Whereas on my 2011 Ford Escape: Windshield and Dashboard configuration allows me to leave my 2689LMT attached at all times.... So I don't have the issue wife has with her Focus...
Biggest problem we encounter: Is the car we are going in have the Saved destination, or did we put it in Other GPS??????
Install ALL the saved waypoints in all your GPS's. That's what I do!
Install ALL the saved waypoints in all your GPS's. That's what I do!
All 6 of mine
can't even imagine how many minutes google has saved me. and I was late to the game fooling around with Garmin. Did not use google until May 2016. Can you imagine? All the time wasted!
I used to joke how Garmin doesn't even show a shopping mall built 9 years ago, yet the map is the latest greatest. Now, with warehouses popping up all over the place, Garmin can't even find any of these addresses. Google can. You may say well I don't need to find malls and new warehouses so what does it matter to me? It doesn't, just illustrates the accuracy or lack thereof with the various products.
If all you want/need is the exact lat/long of your destination, Google Earth can't be beat. IMHO, that is.
I don't think I've ever had an issue, or anything worth remembering.
Any problems were operator error.
I do a lot of map work and use a wide variety of mapping products. The answer to your question depends mainly on your location, the type of information you need and the update frequency.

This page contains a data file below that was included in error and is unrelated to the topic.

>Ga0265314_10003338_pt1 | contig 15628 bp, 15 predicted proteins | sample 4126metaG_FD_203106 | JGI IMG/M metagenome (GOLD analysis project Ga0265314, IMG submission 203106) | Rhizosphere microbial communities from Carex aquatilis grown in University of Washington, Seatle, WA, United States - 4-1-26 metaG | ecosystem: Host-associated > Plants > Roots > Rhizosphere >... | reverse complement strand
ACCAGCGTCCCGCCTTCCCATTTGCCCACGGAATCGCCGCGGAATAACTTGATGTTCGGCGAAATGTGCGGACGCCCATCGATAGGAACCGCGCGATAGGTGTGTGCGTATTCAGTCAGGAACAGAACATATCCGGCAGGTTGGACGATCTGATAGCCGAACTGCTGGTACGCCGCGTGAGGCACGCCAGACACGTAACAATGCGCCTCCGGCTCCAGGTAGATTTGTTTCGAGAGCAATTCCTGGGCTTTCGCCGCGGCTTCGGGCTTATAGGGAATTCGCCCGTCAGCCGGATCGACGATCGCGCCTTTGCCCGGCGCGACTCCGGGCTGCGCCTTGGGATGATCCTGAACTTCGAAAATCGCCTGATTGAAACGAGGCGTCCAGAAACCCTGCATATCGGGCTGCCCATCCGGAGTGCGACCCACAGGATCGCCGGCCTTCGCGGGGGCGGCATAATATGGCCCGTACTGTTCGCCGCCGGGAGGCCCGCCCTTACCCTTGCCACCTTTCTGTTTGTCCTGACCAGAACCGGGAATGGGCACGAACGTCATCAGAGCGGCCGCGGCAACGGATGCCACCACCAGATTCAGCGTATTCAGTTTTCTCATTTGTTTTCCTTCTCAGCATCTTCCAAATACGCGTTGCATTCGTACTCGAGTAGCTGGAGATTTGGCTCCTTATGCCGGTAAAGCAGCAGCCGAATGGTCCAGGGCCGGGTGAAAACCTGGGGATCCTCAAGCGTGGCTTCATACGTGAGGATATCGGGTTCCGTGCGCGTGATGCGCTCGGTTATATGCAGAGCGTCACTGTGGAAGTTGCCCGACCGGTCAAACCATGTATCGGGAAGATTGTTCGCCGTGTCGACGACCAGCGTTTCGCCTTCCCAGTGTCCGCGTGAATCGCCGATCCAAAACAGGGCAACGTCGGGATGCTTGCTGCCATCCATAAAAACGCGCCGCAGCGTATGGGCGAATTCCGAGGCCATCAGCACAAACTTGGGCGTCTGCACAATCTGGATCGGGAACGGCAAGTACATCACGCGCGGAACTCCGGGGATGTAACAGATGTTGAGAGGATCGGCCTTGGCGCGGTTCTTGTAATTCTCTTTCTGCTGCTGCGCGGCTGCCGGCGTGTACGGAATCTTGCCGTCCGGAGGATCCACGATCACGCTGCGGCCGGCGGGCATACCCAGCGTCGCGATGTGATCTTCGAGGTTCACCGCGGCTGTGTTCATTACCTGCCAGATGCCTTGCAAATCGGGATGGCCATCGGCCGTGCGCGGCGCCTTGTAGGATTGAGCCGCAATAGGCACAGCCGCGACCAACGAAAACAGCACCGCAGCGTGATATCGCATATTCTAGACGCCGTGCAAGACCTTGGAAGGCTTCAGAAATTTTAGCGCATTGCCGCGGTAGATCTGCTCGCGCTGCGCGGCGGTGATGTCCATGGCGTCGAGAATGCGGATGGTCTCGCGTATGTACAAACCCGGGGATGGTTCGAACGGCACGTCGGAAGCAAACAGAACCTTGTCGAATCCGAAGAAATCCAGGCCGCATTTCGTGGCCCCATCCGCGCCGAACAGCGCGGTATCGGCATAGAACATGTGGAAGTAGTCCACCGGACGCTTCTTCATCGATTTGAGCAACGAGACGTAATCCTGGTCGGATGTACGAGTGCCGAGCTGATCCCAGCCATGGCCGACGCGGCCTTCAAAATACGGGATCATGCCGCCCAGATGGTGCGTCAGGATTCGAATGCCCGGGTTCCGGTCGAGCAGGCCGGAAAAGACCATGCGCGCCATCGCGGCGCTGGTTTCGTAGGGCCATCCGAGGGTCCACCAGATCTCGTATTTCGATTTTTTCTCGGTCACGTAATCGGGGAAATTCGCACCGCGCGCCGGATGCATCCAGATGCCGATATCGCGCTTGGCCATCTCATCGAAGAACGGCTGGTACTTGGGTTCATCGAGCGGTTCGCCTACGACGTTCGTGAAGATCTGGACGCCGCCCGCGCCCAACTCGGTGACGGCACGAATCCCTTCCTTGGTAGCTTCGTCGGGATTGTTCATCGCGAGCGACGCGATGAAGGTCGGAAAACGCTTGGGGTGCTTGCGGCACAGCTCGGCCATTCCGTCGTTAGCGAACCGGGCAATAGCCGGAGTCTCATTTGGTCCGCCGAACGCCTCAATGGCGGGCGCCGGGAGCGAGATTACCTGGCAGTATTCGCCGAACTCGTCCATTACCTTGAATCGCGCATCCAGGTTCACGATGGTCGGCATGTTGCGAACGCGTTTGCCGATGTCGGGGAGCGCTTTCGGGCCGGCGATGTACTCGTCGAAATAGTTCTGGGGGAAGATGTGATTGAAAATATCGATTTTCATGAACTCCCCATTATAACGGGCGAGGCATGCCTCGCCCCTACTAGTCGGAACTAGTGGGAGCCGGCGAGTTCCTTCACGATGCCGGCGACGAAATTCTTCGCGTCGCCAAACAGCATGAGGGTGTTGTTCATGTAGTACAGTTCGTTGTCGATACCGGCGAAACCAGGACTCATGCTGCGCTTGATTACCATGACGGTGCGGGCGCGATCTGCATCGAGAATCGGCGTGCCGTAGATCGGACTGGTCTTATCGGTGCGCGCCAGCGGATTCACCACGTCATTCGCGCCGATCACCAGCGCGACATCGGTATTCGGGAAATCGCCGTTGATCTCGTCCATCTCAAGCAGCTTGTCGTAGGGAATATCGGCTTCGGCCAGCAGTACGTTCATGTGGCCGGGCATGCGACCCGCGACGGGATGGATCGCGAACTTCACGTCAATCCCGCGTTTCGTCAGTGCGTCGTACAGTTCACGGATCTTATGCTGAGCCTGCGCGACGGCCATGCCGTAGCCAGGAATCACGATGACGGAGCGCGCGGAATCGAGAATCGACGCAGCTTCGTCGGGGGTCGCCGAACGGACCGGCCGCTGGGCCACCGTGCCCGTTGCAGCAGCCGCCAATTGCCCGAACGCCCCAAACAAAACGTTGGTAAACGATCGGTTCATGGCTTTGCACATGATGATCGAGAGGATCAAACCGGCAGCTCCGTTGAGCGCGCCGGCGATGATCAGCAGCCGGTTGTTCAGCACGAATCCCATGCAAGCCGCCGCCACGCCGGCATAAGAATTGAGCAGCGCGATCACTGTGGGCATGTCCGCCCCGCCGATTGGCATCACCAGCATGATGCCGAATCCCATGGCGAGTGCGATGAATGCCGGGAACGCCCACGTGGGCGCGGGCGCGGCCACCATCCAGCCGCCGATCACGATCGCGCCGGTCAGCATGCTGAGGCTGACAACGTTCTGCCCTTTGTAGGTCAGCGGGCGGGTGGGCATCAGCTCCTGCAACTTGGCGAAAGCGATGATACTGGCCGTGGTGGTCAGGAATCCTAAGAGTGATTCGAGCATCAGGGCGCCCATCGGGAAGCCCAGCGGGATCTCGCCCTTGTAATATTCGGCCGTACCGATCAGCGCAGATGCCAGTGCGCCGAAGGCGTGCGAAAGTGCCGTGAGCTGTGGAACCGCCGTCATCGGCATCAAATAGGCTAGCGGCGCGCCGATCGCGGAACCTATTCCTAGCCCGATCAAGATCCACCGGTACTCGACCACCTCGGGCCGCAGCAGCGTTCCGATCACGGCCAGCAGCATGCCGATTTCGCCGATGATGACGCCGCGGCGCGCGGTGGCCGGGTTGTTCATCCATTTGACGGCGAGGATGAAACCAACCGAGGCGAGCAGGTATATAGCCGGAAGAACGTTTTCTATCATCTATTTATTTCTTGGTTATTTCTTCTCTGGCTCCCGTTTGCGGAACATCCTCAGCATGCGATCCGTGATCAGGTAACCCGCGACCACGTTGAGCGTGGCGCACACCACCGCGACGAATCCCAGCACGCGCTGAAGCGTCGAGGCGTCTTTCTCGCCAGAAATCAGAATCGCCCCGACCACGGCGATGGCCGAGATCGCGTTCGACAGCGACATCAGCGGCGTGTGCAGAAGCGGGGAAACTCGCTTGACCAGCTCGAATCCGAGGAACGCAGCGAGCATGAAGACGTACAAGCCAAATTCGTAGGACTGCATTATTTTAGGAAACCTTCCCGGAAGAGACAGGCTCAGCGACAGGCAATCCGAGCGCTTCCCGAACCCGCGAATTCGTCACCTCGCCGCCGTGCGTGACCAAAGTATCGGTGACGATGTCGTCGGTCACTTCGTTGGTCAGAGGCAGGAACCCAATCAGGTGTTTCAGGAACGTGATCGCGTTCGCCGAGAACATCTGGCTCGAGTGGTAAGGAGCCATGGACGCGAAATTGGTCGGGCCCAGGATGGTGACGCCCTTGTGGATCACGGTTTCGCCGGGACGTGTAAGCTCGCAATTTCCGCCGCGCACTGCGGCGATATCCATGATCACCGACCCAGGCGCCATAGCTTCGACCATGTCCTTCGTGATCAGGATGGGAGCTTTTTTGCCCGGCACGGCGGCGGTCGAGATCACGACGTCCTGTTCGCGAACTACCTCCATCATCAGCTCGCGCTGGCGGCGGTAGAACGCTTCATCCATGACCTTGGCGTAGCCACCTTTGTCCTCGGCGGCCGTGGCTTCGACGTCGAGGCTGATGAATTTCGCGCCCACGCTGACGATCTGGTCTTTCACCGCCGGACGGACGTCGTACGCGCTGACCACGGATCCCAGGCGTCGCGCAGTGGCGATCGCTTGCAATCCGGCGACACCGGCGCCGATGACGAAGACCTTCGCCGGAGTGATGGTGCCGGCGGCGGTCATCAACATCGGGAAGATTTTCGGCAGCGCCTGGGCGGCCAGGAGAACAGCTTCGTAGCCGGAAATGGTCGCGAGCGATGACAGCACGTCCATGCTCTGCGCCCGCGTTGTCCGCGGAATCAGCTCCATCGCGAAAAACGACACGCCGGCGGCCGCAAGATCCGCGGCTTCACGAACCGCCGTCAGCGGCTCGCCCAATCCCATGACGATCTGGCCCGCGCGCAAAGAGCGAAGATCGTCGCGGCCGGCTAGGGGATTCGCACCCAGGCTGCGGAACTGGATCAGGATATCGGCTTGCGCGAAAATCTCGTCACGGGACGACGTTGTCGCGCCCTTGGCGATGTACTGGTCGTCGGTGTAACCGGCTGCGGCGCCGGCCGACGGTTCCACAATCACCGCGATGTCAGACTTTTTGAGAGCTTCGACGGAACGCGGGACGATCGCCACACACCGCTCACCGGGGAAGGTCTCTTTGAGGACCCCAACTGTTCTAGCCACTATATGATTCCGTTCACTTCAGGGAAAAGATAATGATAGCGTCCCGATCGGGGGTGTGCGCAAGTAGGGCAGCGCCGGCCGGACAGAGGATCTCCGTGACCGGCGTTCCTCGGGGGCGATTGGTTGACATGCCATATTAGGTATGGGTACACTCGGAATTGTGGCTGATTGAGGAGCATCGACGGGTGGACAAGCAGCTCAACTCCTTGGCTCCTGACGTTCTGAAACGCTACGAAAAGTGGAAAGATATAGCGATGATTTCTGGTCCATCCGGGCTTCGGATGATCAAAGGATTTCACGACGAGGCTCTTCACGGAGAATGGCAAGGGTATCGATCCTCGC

For street address routing, I use both Garmin and Google Maps. Both have their accuracy problems and, for the most part, I don't see one being better than the other. This will vary in a given area though.
Street names pose the biggest problem. The most accurate source I've found are County paper maps issued by the Department of Transportation in many states. Most are updated at least annually, include all new streets and any street name changes. They can sometimes be difficult to obtain though. My second choice are the Delorme Atlas map books, now a subsidiary of Garmin. Most are updated annually.
Maps issued by localities such as State and National Parks can be a source of information but the scale is sometimes distorted and detailed information is often missing. https://www.gpsfiledepot.com/ is a good place to look for digital versions of these maps.